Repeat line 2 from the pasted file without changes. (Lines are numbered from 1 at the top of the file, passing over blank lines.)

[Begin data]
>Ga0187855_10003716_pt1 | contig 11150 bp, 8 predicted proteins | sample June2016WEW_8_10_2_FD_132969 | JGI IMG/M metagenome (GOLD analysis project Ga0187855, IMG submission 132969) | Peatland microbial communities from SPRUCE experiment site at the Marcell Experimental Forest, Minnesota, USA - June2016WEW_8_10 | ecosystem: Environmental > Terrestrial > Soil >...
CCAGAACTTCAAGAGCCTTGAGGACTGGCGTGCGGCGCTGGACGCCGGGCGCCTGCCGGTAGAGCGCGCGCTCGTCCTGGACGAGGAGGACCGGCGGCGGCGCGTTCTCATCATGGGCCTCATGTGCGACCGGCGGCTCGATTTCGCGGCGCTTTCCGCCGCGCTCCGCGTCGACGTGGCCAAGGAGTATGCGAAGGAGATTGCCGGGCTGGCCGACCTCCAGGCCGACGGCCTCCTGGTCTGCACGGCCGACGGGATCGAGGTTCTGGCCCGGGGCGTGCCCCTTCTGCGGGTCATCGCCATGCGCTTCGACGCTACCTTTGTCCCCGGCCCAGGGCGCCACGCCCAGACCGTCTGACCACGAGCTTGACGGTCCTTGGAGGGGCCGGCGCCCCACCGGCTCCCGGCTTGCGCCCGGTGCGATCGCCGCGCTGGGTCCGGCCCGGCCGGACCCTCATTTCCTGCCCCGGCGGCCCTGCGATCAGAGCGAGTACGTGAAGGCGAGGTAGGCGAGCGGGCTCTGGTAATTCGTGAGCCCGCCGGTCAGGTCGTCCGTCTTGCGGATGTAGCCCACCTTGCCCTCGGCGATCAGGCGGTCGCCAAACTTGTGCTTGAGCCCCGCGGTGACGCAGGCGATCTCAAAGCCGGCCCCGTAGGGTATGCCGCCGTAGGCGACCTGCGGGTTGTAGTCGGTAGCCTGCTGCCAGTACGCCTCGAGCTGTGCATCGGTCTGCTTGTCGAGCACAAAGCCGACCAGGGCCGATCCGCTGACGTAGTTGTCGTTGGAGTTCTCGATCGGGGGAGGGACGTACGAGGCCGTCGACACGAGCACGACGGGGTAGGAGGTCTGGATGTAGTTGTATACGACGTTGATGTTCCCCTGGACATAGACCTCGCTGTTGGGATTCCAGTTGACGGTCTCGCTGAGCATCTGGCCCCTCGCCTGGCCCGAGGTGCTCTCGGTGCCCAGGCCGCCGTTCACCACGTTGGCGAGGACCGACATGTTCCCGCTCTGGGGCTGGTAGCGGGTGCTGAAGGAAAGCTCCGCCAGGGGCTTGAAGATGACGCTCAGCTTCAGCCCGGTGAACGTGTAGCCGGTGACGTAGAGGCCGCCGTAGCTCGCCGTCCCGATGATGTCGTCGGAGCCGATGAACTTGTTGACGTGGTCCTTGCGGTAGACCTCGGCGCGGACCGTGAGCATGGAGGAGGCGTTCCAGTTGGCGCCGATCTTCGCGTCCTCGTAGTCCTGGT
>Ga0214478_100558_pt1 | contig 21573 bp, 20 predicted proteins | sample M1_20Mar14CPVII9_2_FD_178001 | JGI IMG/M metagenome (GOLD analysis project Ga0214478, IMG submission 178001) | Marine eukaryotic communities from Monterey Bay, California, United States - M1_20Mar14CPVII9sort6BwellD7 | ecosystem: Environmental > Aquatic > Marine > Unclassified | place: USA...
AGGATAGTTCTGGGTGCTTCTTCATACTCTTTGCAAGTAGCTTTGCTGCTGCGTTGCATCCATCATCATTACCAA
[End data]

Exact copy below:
CCAGAACTTCAAGAGCCTTGAGGACTGGCGTGCGGCGCTGGACGCCGGGCGCCTGCCGGTAGAGCGCGCGCTCGTCCTGGACGAGGAGGACCGGCGGCGGCGCGTTCTCATCATGGGCCTCATGTGCGACCGGCGGCTCGATTTCGCGGCGCTTTCCGCCGCGCTCCGCGTCGACGTGGCCAAGGAGTATGCGAAGGAGATTGCCGGGCTGGCCGACCTCCAGGCCGACGGCCTCCTGGTCTGCACGGCCGACGGGATCGAGGTTCTGGCCCGGGGCGTGCCCCTTCTGCGGGTCATCGCCATGCGCTTCGACGCTACCTTTGTCCCCGGCCCAGGGCGCCACGCCCAGACCGTCTGACCACGAGCTTGACGGTCCTTGGAGGGGCCGGCGCCCCACCGGCTCCCGGCTTGCGCCCGGTGCGATCGCCGCGCTGGGTCCGGCCCGGCCGGACCCTCATTTCCTGCCCCGGCGGCCCTGCGATCAGAGCGAGTACGTGAAGGCGAGGTAGGCGAGCGGGCTCTGGTAATTCGTGAGCCCGCCGGTCAGGTCGTCCGTCTTGCGGATGTAGCCCACCTTGCCCTCGGCGATCAGGCGGTCGCCAAACTTGTGCTTGAGCCCCGCGGTGACGCAGGCGATCTCAAAGCCGGCCCCGTAGGGTATGCCGCCGTAGGCGACCTGCGGGTTGTAGTCGGTAGCCTGCTGCCAGTACGCCTCGAGCTGTGCATCGGTCTGCTTGTCGAGCACAAAGCCGACCAGGGCCGATCCGCTGACGTAGTTGTCGTTGGAGTTCTCGATCGGGGGAGGGACGTACGAGGCCGTCGACACGAGCACGACGGGGTAGGAGGTCTGGATGTAGTTGTATACGACGTTGATGTTCCCCTGGACATAGACCTCGCTGTTGGGATTCCAGTTGACGGTCTCGCTGAGCATCTGGCCCCTCGCCTGGCCCGAGGTGCTCTCGGTGCCCAGGCCGCCGTTCACCACGTTGGCGAGGACCGACATGTTCCCGCTCTGGGGCTGGTAGCGGGTGCTGAAGGAAAGCTCCGCCAGGGGCTTGAAGATGACGCTCAGCTTCAGCCCGGTGAACGTGTAGCCGGTGACGTAGAGGCCGCCGTAGCTCGCCGTCCCGATGATGTCGTCGGAGCCGATGAACTTGTTGACGTGGTCCTTGCGGTAGACCTCGGCGCGGACCGTGAGCATGGAGGAGGCGTTCCAGTTGGCGCCGATCTTCGCGTCCTCGTAGTCCTGGT